Consistent with previous studies using the same set of faces (O'Doherty et al. 2003b), subjects rated the faces in the attractive category as significantly more attractive than those in the unattractive category, for both female (Wilcoxon signed-rank test |Z| = 4.264, n = 28, P < 0.001) and male faces (|Z| = 4.623, n = 28, P < 0.001). Gender differences were observed in evaluations of male faces as female subjects rated them as significantly more attractive than did male subjects (Mann-Whitney |Z| = 2.374, n = 15, 13, P < 0.05 and |Z| = 2.097, n = 15, 13, P < 0.05, attractive and unattractive, respectively). There were no significant gender differences in evaluations of female faces. Attractiveness evaluations are shown in Fig. 2A.
SEXUAL ORIENTATION QUESTIONNAIRE.
Based on self-reports of sexual orientation, our subject group consisted of 14 heterosexual females and 1 bisexual female, 11 heterosexual males, and 2 bisexual males. Labels of sexual orientation were corroborated by ratings of attraction and sexual interest to the opposite sex: female heterosexual subjects rated their attraction to males to be on average 8 ± 0.6, whereas male heterosexual subjects rated their attraction to females as 9 ± 0.28. Similar scores were obtained on ratings of sexual interest in the opposite sex: 7.47 ± 0.41 in female subjects for males, 8.5 ± 1.5 in male subjects for females. The bisexual subjects rated their level of attraction and sexual interest for the opposite sex within the same range as the heterosexual subjects, and were therefore included in all analyses described here unless explicitly stated otherwise.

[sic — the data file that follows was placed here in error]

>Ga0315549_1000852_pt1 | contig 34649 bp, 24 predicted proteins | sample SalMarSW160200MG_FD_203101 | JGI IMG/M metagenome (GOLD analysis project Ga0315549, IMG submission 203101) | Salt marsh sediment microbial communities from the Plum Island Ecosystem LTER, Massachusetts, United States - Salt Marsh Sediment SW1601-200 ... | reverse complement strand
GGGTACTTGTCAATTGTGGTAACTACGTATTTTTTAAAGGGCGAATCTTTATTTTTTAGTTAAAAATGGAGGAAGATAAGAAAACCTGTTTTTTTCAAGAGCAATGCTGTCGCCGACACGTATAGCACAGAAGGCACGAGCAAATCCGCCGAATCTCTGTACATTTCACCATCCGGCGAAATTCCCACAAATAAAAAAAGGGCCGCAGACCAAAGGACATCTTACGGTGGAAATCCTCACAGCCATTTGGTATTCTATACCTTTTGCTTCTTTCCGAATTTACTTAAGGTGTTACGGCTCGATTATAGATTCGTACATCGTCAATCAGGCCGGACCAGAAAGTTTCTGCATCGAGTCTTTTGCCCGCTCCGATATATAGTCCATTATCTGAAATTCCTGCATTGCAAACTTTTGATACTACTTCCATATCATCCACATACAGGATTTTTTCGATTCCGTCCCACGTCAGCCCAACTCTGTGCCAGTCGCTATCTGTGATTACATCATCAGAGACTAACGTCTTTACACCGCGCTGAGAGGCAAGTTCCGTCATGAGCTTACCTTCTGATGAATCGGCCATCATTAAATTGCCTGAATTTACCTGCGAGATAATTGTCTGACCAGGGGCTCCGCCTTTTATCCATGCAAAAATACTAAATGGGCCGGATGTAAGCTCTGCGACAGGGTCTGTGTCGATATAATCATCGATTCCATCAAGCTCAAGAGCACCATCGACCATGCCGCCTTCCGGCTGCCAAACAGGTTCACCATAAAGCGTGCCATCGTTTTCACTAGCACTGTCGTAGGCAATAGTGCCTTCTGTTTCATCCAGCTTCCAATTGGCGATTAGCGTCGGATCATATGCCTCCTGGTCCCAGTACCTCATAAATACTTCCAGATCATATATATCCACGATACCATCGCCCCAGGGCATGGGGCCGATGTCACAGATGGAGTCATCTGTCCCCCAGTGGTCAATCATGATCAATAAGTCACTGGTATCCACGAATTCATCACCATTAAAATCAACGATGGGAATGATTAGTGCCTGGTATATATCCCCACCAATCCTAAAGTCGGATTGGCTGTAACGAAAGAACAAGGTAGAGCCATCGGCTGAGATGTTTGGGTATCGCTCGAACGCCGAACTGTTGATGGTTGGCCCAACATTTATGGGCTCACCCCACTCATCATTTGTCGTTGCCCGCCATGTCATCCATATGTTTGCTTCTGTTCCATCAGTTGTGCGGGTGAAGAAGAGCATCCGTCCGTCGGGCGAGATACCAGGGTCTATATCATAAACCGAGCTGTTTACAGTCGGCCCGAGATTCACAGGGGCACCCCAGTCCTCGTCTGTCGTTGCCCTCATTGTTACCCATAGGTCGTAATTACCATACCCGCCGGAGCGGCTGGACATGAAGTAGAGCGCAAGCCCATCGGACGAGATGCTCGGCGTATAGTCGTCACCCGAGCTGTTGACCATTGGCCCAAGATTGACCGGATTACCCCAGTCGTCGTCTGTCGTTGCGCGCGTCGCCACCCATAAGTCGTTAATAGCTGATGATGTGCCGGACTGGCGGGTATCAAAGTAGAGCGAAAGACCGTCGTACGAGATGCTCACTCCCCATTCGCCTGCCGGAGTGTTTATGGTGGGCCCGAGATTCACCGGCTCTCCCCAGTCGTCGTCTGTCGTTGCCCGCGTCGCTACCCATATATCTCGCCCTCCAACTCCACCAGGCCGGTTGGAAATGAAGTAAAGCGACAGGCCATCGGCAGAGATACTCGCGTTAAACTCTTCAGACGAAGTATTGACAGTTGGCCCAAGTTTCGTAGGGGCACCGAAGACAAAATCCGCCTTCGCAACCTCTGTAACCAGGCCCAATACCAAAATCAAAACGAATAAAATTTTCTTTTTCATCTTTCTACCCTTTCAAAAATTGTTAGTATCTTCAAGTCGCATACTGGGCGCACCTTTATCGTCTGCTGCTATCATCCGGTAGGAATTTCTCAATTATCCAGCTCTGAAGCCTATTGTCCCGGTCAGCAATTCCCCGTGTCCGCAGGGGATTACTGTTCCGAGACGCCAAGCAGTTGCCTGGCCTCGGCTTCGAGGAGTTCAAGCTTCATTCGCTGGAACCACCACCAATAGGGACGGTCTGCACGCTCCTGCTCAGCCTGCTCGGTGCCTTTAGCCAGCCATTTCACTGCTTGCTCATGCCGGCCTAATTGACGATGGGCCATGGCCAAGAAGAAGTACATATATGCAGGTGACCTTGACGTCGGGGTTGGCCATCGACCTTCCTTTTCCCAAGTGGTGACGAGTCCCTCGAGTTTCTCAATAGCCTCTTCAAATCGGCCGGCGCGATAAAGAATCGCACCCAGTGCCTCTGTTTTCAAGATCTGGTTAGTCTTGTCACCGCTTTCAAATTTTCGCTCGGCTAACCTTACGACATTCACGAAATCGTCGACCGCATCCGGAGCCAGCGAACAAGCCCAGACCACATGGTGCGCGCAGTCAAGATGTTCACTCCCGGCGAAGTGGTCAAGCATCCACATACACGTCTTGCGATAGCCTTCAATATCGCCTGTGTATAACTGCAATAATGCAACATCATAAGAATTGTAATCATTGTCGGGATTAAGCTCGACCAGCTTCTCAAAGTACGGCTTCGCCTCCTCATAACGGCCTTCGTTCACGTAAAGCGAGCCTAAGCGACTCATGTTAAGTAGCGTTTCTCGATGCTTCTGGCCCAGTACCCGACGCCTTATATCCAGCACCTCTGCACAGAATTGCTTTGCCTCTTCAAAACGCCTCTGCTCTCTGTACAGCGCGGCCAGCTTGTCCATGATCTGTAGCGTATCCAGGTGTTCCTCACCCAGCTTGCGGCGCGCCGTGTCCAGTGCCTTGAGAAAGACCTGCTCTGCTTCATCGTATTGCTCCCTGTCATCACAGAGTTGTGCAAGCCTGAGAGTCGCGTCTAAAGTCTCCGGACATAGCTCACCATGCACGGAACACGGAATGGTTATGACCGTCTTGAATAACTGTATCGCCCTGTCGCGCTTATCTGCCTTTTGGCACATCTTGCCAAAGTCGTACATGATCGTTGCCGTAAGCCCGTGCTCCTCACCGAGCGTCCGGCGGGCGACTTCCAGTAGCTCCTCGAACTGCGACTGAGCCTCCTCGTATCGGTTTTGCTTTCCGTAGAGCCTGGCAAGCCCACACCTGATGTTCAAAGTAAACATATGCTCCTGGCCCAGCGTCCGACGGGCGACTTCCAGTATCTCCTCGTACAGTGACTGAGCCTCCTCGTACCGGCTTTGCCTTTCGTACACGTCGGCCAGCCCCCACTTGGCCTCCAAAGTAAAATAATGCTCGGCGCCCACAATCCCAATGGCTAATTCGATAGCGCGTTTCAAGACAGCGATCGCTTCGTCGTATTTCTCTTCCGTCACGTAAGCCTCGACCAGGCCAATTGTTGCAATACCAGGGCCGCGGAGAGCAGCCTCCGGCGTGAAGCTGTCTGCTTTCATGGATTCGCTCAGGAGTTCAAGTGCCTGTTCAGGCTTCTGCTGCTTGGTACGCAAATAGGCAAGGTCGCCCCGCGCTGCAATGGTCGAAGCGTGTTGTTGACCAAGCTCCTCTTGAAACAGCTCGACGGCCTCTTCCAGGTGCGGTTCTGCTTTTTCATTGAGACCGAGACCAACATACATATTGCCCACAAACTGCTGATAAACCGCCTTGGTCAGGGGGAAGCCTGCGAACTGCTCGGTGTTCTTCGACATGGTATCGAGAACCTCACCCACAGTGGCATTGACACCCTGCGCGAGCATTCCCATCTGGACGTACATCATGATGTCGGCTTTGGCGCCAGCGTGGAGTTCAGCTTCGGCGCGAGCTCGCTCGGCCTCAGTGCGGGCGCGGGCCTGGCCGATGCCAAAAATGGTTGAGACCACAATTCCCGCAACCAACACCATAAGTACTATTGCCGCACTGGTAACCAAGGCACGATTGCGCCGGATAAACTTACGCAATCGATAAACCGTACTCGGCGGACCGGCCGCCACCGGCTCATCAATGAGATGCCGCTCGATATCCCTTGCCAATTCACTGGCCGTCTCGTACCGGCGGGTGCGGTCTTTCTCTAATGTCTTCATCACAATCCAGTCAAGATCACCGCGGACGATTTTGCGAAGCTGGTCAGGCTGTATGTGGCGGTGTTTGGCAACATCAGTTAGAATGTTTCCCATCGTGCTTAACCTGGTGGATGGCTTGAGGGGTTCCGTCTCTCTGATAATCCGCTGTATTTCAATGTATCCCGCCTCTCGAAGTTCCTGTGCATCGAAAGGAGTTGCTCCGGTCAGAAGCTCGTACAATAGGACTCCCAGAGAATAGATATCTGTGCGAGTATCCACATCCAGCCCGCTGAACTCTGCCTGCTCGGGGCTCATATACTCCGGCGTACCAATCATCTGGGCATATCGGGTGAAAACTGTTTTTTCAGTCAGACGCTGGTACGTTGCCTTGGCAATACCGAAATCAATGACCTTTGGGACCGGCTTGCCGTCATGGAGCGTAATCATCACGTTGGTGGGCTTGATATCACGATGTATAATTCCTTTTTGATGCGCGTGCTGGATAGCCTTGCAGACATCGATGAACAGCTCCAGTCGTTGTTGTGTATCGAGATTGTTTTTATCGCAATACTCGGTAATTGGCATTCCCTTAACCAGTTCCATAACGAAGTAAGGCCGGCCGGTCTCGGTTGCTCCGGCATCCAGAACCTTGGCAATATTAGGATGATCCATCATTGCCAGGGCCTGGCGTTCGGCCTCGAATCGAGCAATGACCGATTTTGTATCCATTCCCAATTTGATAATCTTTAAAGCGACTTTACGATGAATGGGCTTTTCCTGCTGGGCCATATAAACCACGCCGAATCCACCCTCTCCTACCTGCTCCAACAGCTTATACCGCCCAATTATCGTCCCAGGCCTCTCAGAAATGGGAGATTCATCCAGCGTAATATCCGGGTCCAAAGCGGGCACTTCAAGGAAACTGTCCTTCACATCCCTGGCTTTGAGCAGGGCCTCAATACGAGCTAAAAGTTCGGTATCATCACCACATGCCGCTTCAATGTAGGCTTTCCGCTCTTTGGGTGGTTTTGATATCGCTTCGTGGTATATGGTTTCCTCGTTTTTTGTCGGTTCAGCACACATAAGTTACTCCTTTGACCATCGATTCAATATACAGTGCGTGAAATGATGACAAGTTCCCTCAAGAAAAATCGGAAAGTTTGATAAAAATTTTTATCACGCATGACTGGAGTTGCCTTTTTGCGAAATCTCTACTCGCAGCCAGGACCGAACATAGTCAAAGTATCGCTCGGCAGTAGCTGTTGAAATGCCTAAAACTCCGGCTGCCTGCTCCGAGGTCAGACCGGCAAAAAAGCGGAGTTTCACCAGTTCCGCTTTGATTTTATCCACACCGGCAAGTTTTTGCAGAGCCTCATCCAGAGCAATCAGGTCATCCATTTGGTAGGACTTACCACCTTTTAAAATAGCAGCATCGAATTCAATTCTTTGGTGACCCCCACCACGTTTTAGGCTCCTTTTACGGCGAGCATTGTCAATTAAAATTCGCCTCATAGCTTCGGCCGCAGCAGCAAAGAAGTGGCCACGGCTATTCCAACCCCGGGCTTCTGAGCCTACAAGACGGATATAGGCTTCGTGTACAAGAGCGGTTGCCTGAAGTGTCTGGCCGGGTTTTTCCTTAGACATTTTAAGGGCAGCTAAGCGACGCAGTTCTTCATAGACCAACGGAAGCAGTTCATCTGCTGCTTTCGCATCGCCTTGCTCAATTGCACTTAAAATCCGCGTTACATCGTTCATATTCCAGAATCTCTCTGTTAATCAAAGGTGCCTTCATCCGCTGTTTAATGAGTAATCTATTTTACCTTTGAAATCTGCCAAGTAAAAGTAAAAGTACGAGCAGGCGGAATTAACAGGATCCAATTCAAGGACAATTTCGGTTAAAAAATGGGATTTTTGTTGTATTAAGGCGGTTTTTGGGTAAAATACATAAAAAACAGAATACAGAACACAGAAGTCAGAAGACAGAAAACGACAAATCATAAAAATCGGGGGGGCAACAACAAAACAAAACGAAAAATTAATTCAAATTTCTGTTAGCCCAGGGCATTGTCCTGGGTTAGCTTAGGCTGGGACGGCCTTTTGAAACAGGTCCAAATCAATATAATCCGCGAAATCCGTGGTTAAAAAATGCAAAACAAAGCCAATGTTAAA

CHANGES IN PLEASANTNESS RATINGS OF STIMULI AS A FUNCTION OF CONDITIONING.
Significant differences in pleasantness ratings for fractal stimuli were found from before to after conditioning for the stimuli paired with attractive female faces (Wilcoxon signed-rank test, |Z| = 2.169, n = 28, P < 0.05) across all subjects (both male and female). This effect was also significant in the subgroup of male subjects (Wilcoxon signed-rank test, |Z| = 1.992, n = 13, P < 0.05) but not female subjects. We did not find a similar effect for the fractals paired with male faces in any of the subject groups. Male and female subjects showed no significant differences in pleasantness ratings. Figure 2B shows differences in pleasantness ratings from before to after conditioning for stimuli paired with attractive and unattractive faces plotted for all subjects and males and females separately.